... です >>94。
This would be most useful when combined with a new HTML tag used to identify dates, such as this theoretical example:<p>The campaign started on <date value="1874-oct-21"> the twenty-first of that month</date> and finished <date value="1874-oct-28">a week later</date>
Some have advocated the creation of a <date> tag that would display dates according the locale of the user agent. This is subject to the same practical issues as described for dynamic date generation with the Japanese example. The appropriate format is generally a function of the linguistic context of a page, rather than the user's platform.
My first instinct was to try the <object> tag, since it has a nice mechanism for providing data within its 'data' attribute, and fallback plain text inside the element itself, e.g. (simplified for sake of discussion):<object data="20050125">January 25</object>This worked great in typical modern browsers, except for one: Safari (v1.2.1). Unfortunately, to put it mildly, Safari's <object> support sucks. It doesn't handle <object> fallbacks, it doesn't know when not to handle <object> mime types that it doesn't support, it doesn't support display:inline on <object>, and it doesn't do proper intrinsic sizing of <object> replaced elements. These are all trivial to reproduce bugs.
Humans don't think of dates and times in terms of fully qualified year, month, date, hour, minute, second, time-zone values. Humans think of dates and times in terms of only that which is necessary. The day, or the day and the month, or perhaps just the hour. What do all these have in common? They are all abbreviations for a fully qualified date and time.
Lucky for us, XHTML has an element for abbreviations: <abbr>.
Thus, the ISO8601 date 20050125 should be marked up as:<abbr title="20050125">January 25th</abbr>
<t> (or an equivalent) has been widely requested, especially in the microformats and CSS communities. Several microformats have need for encoding specific times and/or dates, and are currently (ab?)using <abbr> for this purpose. The CSS community has requested a <date> or <time> element because they want to restyle dates and times according to locale. The blogging and content publishing communities have also raised the need for a way to unambiguously mark up what part of their document is a date and/or time, though in their case (as with microformats) they need a way to then mark each date/time element as being a particular semantic (publishing date, birth date, calendar event time etc).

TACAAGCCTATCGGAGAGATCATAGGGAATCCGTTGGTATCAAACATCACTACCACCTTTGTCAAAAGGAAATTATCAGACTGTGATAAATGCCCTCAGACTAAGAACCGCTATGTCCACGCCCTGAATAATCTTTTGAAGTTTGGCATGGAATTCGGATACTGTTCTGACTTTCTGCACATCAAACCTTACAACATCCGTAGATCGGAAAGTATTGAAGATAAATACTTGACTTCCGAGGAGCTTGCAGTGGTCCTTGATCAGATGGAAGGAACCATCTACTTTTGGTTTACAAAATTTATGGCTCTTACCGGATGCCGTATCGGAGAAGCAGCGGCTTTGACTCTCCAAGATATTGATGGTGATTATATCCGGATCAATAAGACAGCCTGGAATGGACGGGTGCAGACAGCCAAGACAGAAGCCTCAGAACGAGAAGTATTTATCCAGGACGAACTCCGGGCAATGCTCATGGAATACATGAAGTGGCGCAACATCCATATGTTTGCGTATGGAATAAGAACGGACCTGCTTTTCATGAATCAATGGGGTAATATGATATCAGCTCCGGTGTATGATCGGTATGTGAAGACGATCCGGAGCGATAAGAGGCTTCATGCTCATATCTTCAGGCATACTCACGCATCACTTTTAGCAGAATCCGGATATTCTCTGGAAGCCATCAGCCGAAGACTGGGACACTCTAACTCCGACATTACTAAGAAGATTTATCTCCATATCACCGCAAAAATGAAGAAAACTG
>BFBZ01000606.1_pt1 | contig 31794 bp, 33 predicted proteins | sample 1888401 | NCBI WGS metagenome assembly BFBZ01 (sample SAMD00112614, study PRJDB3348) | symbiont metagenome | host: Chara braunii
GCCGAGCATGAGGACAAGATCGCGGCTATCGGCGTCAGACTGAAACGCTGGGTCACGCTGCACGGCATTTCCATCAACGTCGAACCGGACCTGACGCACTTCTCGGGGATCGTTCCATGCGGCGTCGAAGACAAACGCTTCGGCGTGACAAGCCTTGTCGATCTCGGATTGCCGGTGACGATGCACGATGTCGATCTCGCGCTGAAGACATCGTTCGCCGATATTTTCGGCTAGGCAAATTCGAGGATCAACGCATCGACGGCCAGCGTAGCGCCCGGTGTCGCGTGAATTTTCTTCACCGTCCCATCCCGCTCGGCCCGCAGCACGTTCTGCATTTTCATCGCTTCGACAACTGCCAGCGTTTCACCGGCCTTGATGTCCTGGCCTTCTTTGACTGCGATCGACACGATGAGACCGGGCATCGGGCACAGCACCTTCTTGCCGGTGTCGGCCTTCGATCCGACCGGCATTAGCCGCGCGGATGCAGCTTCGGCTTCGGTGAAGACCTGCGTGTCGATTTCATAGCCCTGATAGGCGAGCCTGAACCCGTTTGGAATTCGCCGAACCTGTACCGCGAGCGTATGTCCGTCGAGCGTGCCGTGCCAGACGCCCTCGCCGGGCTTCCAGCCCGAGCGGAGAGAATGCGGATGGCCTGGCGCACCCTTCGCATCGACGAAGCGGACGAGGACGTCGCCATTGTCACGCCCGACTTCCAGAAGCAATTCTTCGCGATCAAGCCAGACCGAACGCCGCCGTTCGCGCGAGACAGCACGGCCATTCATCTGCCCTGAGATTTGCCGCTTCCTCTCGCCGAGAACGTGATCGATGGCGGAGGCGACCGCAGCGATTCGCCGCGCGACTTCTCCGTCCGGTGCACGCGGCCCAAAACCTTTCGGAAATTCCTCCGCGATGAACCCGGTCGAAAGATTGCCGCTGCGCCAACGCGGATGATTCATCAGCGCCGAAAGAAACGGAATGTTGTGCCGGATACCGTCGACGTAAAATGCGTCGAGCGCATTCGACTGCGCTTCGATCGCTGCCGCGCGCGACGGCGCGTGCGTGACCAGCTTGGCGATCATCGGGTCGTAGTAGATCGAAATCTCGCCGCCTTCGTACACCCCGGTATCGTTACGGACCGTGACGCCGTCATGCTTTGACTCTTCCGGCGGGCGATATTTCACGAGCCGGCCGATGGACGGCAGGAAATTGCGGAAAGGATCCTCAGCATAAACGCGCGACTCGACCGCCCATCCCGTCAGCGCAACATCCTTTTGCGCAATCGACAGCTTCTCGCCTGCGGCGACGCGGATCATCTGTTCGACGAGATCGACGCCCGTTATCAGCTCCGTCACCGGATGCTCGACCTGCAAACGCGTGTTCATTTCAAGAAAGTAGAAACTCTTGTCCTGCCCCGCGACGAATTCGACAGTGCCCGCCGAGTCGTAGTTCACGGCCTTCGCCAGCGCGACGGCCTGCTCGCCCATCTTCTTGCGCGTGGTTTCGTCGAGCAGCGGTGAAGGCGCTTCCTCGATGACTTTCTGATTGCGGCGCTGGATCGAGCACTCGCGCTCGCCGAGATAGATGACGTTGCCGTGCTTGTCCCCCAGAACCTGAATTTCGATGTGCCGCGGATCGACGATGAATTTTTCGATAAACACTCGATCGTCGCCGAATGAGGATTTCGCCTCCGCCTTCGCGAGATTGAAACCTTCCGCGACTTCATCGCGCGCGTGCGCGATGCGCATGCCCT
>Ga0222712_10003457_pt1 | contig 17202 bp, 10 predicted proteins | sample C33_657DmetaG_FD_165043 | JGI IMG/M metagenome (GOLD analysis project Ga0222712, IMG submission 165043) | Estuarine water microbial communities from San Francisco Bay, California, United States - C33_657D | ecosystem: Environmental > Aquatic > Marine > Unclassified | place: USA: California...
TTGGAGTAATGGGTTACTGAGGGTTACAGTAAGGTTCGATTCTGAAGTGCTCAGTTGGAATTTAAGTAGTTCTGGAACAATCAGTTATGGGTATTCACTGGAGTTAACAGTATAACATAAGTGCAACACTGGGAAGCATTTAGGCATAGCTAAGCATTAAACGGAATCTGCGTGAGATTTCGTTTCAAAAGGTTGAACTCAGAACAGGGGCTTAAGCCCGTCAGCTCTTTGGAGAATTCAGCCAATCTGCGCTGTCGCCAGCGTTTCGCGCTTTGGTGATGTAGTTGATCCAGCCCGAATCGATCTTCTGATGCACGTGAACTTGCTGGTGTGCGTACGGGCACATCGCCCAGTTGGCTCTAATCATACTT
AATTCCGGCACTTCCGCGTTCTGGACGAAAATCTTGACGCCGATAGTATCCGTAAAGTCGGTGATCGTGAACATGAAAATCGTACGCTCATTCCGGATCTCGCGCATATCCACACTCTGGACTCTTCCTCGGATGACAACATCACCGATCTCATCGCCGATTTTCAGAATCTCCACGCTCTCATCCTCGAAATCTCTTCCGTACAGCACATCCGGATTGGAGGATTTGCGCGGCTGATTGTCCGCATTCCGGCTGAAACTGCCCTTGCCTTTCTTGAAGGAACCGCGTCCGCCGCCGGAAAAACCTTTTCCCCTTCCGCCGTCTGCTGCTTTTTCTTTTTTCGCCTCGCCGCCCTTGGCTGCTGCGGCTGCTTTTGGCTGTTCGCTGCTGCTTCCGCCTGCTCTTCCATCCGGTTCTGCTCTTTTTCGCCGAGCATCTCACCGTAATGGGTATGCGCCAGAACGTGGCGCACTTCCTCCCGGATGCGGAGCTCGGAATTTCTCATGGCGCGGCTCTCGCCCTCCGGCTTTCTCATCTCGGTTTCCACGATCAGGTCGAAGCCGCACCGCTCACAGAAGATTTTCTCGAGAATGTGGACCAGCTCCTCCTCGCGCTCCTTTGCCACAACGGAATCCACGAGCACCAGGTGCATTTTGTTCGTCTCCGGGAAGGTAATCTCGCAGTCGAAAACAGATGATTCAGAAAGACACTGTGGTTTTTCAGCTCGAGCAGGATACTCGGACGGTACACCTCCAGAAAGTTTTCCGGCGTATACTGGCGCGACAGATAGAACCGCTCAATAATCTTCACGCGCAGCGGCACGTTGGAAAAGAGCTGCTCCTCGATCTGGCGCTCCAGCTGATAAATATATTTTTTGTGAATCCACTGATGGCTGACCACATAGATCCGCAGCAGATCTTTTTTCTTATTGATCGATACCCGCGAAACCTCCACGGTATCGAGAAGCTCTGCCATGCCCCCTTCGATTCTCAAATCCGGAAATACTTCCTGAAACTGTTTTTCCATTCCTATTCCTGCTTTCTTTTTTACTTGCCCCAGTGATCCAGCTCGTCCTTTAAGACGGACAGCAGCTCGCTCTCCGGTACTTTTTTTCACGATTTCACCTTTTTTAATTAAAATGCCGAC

Also, the aforementioned research indicated that there are substantial amounts of content on the Web that uses invented elements, IDs, and class attributes to mark up dates and times. For example, I found about the same number of pages with the obscure ID "updatedtime" as I did pages with a <button> element; "date" was the 14th most frequently seen class name.
 Sam Ruby: The <time> element ( 版) http://www.intertwingly.net/blog/2007/04/17/The-time-element (名無しさん 2007-04-18 23:39:35 +00:00)
 しかしこの変更への反発から W3C HTML WG を中心に大きな混乱が生じ、 それまで WHATWG の HTML5 の複製だった W3C の HTML5 に独自の変更が加えられ、それをきっかけに両者が同期されなくなりました (それまでは W3C が独自の変更を決議しても、 Ian Hickson が編集している WHATWG HTML5 のソースファイルから W3C HTML5 を生成していました)。 W3C の HTML5 はこの騒動の後しばらく放置されていましたが、最終的には W3C が独自の編集者を雇用し、 WHATWG と決別して独自の仕様書を発行するようになります。
 Web Applications 1.0 r6783 Drop <time> and replace it with <data>. Drop the Atom conversion section entirely. Convert a bunch of examples that used to use <time pubdate> to using schema.org, to show how to annotate publication dates and the like in a machine-processable way. ( ( 版)) http://html5.org/tools/web-apps-tracker?from=6782&to=6783
 Web Applications 1.0 r6845 Update the date-and-time microsyntaxes to support having the 'T' replaced by a single space. (Note: multiple spaces are invalid and will cause parse failures. Only a single space is supported.) Based on proposal and implementation evidence from Tantek documented at http://wiki.whatwg.org/wiki/Time_element#permit_space_instead_of_T_in_datetimesAffected topics: HTML, Microdata ( ( 版)) http://html5.org/tools/web-apps-tracker?from=6844&to=6845